My favorite time of year arrived… NEKLS Innovation Day! What a great time for libraries to get together and talk about their favorite technology, innovative services, and glimpse the horizon of our profession. The speakers were all so awesome! My contribution was a session on teen maker projects, and you can find my materials here:
I brought samples of our fun projects, including some of my duds (hey, at least now you know what happens when you try to use Model Magic for a resin mold!) and encouraged everyone to try some new, fun ideas to make programming STEAM powered. Thanks to all who attended – I hope you’ll send me some pictures of the awesome things you’re doing in your libraries!
Hi everyone, you were a phenomenal group to work with on Friday! This is the place where I will be posting links, slides, and exclusive ideas for you to use with your teens as you go together in your youth services journey. I hope they are helpful, and if you have questions or comments – ANYTHING – just reach out:
erindowney AT gmail.com
@hybridlib on Twitter
Don’t forget what I said to keep talking to each other and networking. Share your successes and talk about missteps – when you talk it out, everyone benefits.
Our AM playlist:
Good Time by Owl City & Carly Rae Jepsen
Good Feeling by Flo Rida
Brighter Than the Sun by Colbie Caillat
Dance Apocalyptic by Janelle Monae
Tightrope by Janelle Monae (feat. Big Boi)
You Get What You Give by New Radicals
Starry Eyed Surprise by Paul Oakenfold
Happy by Pharrell Williams
Up Up Up by Givers
Suddenly I See by KT Tunstall
Double Dutch Bus by Raven-Symone
The Middle by Jimmy Eat World
Brokenhearted by Karmin
Hi everyone! Thanks so much for having me as a part of your inservice today. It was great to talk about awesome books with all of you! Find below my slides from the presentations:
Special shout out to those who stayed for a second round! Be sure to email me soon if you’d like to book a spring date with your school – I am always excited to share new and awesome books with your students, and tell them all about services at the public library.
Amy’s done it again. This was hands down the most compelling galley I brought home with me from ALA – the story of a kid who is
dogged through adolescence by his childhood “participation” in a (fake) reality TV show not unlike Supernanny. Gerald is the “Crapper,” who defecated on tables, in handbags, and various Barbie accessories when he was a preschooler/elementary schooler. The British nanny (who isn’t who she seems) is brought to help Gerald & his two sisters when his mother writes a desperate letter to the show. Gerald’s dad is just as unhappy as the rest of them, and the whole family is miserable. We see Gerald’s mother struggle with a son she considers “retarded,” a younger sister who feels completely out of place, and an older sister whose behavior grows more and more erratic and disturbing with time.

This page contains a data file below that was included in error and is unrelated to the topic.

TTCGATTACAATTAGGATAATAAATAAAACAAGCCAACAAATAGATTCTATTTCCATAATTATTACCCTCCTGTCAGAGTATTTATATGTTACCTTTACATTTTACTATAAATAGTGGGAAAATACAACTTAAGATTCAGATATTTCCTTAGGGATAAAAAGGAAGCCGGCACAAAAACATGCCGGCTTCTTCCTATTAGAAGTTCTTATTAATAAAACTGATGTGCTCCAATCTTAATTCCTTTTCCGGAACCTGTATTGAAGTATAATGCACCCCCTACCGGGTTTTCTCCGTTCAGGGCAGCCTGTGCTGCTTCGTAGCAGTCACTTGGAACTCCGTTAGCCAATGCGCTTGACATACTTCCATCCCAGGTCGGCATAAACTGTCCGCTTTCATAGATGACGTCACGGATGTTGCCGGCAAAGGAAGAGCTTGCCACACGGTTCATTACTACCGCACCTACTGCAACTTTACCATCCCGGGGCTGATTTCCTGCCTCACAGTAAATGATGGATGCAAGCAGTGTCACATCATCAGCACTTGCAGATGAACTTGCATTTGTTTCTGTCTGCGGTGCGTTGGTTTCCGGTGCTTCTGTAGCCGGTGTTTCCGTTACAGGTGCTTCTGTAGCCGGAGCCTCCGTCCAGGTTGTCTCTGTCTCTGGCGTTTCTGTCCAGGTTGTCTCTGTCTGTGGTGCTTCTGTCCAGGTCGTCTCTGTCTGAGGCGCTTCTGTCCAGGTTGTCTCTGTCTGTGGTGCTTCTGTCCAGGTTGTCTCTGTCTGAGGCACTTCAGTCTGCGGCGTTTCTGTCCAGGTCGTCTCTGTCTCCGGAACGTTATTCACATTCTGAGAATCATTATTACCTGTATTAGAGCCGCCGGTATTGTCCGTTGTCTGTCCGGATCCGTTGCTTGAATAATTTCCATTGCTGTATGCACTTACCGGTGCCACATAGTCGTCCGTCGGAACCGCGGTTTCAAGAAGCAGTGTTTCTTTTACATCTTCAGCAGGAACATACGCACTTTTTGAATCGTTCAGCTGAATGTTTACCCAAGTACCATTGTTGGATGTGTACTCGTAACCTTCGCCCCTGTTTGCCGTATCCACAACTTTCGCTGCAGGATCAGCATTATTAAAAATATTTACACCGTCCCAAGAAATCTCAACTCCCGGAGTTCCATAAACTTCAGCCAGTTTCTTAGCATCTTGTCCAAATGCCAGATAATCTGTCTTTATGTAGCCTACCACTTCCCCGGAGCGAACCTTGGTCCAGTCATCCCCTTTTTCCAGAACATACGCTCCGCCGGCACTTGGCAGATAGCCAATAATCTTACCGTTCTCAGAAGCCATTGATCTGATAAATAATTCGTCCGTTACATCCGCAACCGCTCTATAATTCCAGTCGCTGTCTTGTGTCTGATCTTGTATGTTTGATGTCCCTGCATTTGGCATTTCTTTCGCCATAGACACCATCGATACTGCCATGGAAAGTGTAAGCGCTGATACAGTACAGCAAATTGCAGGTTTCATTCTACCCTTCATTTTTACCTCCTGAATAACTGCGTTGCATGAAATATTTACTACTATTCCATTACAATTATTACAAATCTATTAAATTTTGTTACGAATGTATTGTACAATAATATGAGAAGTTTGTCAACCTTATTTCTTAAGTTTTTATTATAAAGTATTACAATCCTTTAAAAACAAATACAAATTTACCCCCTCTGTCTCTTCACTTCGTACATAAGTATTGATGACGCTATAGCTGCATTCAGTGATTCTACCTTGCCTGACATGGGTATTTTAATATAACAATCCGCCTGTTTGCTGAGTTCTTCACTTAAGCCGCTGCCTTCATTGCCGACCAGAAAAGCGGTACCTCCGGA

We join Gerald long after the cameras were packed away and the lighting dismantled, but the show haunts him at every turn. His therapist has recommended boxing, but this is only encouraging Gerald’s violent tendencies. He’s invented a fantasy world called Gersday, where he can spend time doing only the nicest things with characters who are kind and sweet to him, but escaping to Gersday is getting harder and harder. As if that wasn’t enough, Gerald has met a compelling young lady at his afterschool job slinging hot dogs at the local coliseum. He figures that nobody’s going to want to date The Crapper – who’d want to be associated with that?
Through flashbacks mixed with present-day scenes, Gerald invites us into his world and shows us what it’s like to drown in the misconceptions of others. And honestly, that’s really what this book is about – the hidden stories behind carefully crafted narratives, public personas vs. private ones, and what happens when your expectations are shattered by a reality you didn’t want and didn’t ask for. Like Gerald’s therapist reminds him, we all project our own experiences and expectations on other people to a certain extent – whether it’s making assumptions about a reality TV show family or the new coworker in the next cube. As Gerald peels back the curtain on his experience, the reader starts discovering more and more of the truth behind the screen – and it’s both more and less shocking than you may expect. This is a a book right in step with our times, perfect for an age in which we grow closer and simultaneously further apart using screens and social media with the ability to edit our stories down to a version of the truth that skims the surface of our lives like a fancy veneer atop particle board furniture.
I anticipate many reality TV memoirs in the next ten years, as kids like the Duggars, Gosselins, SuperNanny families, and others age up to the point where they feel compelled to share their stories in another medium. Some will do it for money, sure, but others will do it so that people can hear more about what their shows didn’t show. I won’t be surprised if their stories are as compelling as Gerald’s.